1 Add Attic Insulation
The most effective use of insulation is in the attic. Unfortunately, most homes have either no insulation or too-little insulation in the attic. According to the EPA, attics should have a minimum of R-38 insulation, which is typically between 10 and 14 inches deep. A properly insulated attic floor will prevent heated air in the rooms below from flowing into the attic. It’s equally important to caulk all ceiling penetrations—holes around pipes, ducts and wires—and to place an insulated cover over the attic hatchway or stairway.
2 Caulk Cracks
One of the simplest—and most effective—ways to stop cold-air infiltration is to plug up holes, cracks and open seams around the exterior of your house. Use a high-quality acrylic-latex caulk or expanding-foam sealant, and fill all air-leaking gaps. Pay particular attention to the areas around the outside of windows, doors, hose faucets and where the siding overlaps the foundation.
3 Install Storm Windows
If your home doesn’t have insulated-glass windows, then you should install storm windows. Old single-pane windows are terribly inefficient and can make rooms feel uncomfortably cold and drafty. Storm windows mount to the exterior of existing windows and provide an extra layer of protection against cold weather, including snow, wind and rain. Come spring, the storm units can be removed and stored away until next winter.
4 Replace Door Weather Stripping
Inspect the weather stripping around all exterior doors to ensure that it’s in good shape and not ripped, crushed or missing. Then, close the door and check for air-leaking gaps around all four edges of the door. Take a peek under the door. If you see sunlight shining through, you’ll need to either raise the threshold or install a door sweep. And to detect drafts, try this simple trick. Take a smoldering stick of incense and slowly pass it around the door. Even the slightest breeze will make the smoke stream dance, indicating where air is leaking in.
5 Change Filters
Change your central unit or furnace’s air filter every month throughout the winter season. A clogged, dirty filter will impede airflow and dramatically reduces the efficiency of the heating unit. And while you’re at it, consider replacing a cheap disposable filter with a reusable electrostatic model. Also be sure to have your heating unit tuned up annually by a licensed HVAC contractor.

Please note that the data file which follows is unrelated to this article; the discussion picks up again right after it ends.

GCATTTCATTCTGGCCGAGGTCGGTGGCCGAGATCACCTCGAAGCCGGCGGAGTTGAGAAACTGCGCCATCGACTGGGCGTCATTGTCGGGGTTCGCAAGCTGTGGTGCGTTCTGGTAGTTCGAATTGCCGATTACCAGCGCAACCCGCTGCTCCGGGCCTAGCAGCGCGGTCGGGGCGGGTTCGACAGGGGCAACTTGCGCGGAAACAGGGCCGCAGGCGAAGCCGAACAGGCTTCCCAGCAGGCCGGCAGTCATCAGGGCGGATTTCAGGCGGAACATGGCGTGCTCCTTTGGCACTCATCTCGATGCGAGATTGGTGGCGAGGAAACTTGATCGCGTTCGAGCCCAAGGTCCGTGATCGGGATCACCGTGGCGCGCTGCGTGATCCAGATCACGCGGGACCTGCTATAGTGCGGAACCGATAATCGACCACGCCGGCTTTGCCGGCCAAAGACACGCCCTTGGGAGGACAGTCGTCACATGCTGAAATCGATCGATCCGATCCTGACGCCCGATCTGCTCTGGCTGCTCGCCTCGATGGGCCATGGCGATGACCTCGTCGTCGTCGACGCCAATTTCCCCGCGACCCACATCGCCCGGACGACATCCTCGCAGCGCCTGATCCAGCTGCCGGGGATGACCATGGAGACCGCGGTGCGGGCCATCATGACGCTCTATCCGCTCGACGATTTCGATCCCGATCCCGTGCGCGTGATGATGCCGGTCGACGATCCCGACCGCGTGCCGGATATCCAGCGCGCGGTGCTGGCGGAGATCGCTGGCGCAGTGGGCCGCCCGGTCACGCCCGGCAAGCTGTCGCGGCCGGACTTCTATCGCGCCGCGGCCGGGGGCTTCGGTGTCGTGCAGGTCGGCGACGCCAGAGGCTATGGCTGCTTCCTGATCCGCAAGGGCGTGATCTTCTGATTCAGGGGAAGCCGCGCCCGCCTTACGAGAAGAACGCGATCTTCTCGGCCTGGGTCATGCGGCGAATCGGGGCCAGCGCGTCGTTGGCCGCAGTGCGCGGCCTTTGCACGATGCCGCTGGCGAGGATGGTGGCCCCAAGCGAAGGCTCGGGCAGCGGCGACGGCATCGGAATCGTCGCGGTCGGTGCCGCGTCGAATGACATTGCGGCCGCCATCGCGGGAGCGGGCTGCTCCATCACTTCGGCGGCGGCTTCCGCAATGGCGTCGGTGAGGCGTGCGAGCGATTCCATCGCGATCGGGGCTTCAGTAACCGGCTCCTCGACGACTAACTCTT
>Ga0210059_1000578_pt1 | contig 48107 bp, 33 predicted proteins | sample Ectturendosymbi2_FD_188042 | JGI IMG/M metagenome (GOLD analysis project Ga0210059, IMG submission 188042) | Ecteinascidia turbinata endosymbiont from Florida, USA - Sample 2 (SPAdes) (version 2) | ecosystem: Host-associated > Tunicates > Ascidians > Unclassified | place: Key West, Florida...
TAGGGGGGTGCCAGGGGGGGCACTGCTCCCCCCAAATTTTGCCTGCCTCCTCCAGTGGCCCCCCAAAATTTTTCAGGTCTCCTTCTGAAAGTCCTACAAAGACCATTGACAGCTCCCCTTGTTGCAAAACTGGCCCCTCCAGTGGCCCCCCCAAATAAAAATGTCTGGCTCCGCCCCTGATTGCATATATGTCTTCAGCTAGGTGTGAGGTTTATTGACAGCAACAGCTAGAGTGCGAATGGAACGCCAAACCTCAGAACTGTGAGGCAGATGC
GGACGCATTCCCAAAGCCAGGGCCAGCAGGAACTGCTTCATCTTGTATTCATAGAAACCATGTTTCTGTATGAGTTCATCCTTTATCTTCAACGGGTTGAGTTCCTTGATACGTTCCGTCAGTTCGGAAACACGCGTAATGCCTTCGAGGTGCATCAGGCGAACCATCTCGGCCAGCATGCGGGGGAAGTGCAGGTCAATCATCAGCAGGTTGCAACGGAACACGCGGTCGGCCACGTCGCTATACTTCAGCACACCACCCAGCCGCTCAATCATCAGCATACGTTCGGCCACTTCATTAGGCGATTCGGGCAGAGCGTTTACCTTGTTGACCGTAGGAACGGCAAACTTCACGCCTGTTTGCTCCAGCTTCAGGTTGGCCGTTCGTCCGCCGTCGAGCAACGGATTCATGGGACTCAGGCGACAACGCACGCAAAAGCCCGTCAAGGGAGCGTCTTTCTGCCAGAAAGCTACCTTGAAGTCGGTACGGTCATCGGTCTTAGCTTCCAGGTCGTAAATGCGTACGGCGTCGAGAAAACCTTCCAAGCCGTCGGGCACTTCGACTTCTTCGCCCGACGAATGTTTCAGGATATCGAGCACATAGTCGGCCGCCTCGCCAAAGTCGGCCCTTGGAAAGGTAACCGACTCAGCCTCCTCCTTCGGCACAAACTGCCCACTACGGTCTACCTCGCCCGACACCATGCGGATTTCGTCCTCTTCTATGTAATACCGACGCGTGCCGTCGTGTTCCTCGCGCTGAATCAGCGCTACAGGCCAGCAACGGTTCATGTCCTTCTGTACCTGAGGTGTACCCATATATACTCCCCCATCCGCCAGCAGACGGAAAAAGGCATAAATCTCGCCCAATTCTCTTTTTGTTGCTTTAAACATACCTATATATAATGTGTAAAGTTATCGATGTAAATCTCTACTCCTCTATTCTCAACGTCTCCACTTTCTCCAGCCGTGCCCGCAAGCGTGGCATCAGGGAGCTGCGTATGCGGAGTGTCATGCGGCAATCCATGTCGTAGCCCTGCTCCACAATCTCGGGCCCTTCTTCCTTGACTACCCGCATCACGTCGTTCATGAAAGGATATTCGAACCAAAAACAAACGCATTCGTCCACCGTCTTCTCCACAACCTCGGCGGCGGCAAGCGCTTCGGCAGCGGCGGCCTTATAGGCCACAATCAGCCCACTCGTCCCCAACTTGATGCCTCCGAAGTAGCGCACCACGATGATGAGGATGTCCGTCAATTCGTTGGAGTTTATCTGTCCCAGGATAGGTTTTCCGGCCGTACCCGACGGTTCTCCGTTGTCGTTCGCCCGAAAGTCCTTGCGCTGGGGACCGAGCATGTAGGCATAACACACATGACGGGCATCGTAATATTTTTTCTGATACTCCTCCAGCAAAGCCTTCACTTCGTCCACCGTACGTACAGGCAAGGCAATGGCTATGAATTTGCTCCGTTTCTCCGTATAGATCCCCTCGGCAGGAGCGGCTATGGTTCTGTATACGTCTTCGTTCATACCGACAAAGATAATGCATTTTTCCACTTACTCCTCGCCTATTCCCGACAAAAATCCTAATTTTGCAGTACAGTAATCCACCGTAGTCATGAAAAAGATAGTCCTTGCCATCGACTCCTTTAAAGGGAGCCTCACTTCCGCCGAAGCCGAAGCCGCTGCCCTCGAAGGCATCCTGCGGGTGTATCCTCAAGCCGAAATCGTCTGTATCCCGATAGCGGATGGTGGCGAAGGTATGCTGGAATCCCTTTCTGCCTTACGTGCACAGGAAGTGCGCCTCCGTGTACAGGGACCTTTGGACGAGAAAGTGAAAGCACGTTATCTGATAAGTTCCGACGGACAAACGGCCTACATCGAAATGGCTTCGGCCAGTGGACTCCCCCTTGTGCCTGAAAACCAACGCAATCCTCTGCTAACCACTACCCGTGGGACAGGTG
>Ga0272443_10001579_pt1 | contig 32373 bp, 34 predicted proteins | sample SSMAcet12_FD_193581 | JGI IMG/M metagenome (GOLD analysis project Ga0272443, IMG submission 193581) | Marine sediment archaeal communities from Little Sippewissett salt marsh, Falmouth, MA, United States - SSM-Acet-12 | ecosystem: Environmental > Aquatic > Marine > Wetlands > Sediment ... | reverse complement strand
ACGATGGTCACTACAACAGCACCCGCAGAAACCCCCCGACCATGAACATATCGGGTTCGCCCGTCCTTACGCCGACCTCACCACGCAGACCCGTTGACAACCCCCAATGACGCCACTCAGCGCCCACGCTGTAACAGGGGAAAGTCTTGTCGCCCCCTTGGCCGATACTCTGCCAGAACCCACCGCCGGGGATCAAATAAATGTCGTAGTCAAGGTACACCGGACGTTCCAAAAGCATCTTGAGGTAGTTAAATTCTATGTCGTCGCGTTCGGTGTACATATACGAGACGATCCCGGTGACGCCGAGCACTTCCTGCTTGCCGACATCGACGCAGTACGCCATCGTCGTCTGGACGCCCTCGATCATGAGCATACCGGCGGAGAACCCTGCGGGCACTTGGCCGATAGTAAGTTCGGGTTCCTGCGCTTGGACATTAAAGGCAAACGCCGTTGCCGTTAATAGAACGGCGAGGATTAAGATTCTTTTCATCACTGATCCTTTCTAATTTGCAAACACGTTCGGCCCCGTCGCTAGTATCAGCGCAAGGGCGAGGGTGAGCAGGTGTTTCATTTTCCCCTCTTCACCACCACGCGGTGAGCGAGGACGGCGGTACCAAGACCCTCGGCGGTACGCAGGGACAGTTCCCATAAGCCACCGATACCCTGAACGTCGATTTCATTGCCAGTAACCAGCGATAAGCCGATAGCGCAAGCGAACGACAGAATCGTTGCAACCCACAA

6 Install a Programmable Thermostat
If your family keeps a regular schedule, meaning you come and go at somewhat regular times each day, install a programmable thermostat, which can be adjusted to suit your lifestyle. For example, you can preset it to automatically turn on the heat in the morning as everyone is getting up for work and school, and then lower the heat once everyone has left the house. And you can program the heat to come back on just before everyone gets home later in the day, and then turn it back down at bedtime. Most programmable thermostats also have weekend and vacation settings. And if you buy a smart programmable thermostat, you’ll be able to control it remotely with internet access using your phone or tablet.
7 Install Electrical Outlet and Switch Gaskets
It doesn’t seem possible, but a surprising amount of cold air blows in around electrical outlets and light switches. And since even a modest-size home has dozens of outlets and switches, the heat loss can make a difference. An easy, affordable way to seal up drafty outlets and light switches is with foam-rubber outlet gaskets. Simply remove the outlet and switch cover plates, press the gasket over the electrical outlet or switch, then replace the covers. The only tool needed is a screwdriver!
8 Reverse Ceiling Fans
Think ceiling fans are only useful in summer? Think again. Most fans have a switch—either on the motor housing or remote control—that allows you to reverse the fan-blade rotation. In summer, the blades rotate counterclockwise to blow down cooling breezes. But in winter, reverse the blade rotation so they blow up. That way, the fan will force warm air trapped at the ceiling down into the room.
9 Hang Insulated Window Treatments
Even the best, tightest-sealing windows feel a bit cold in winter. To make rooms feel warmer, cover windows with insulated blinds or thick, quilted drapes.
10 Insulate Hot-Water Pipes
Reduce heat loss and save energy—and money—by insulating all of your hot-water pipes. The insulation will help keep the water hot inside the pipe, so your boiler or water heater won’t have to work so hard. Also you won’t have to waste as much time or water waiting for hot water to flow out of the faucet or shower head. Pipe insulation comes in two basic types: foam-rubber sleeves that you slip onto the pipe and insulated wraps that you wind around the pipe.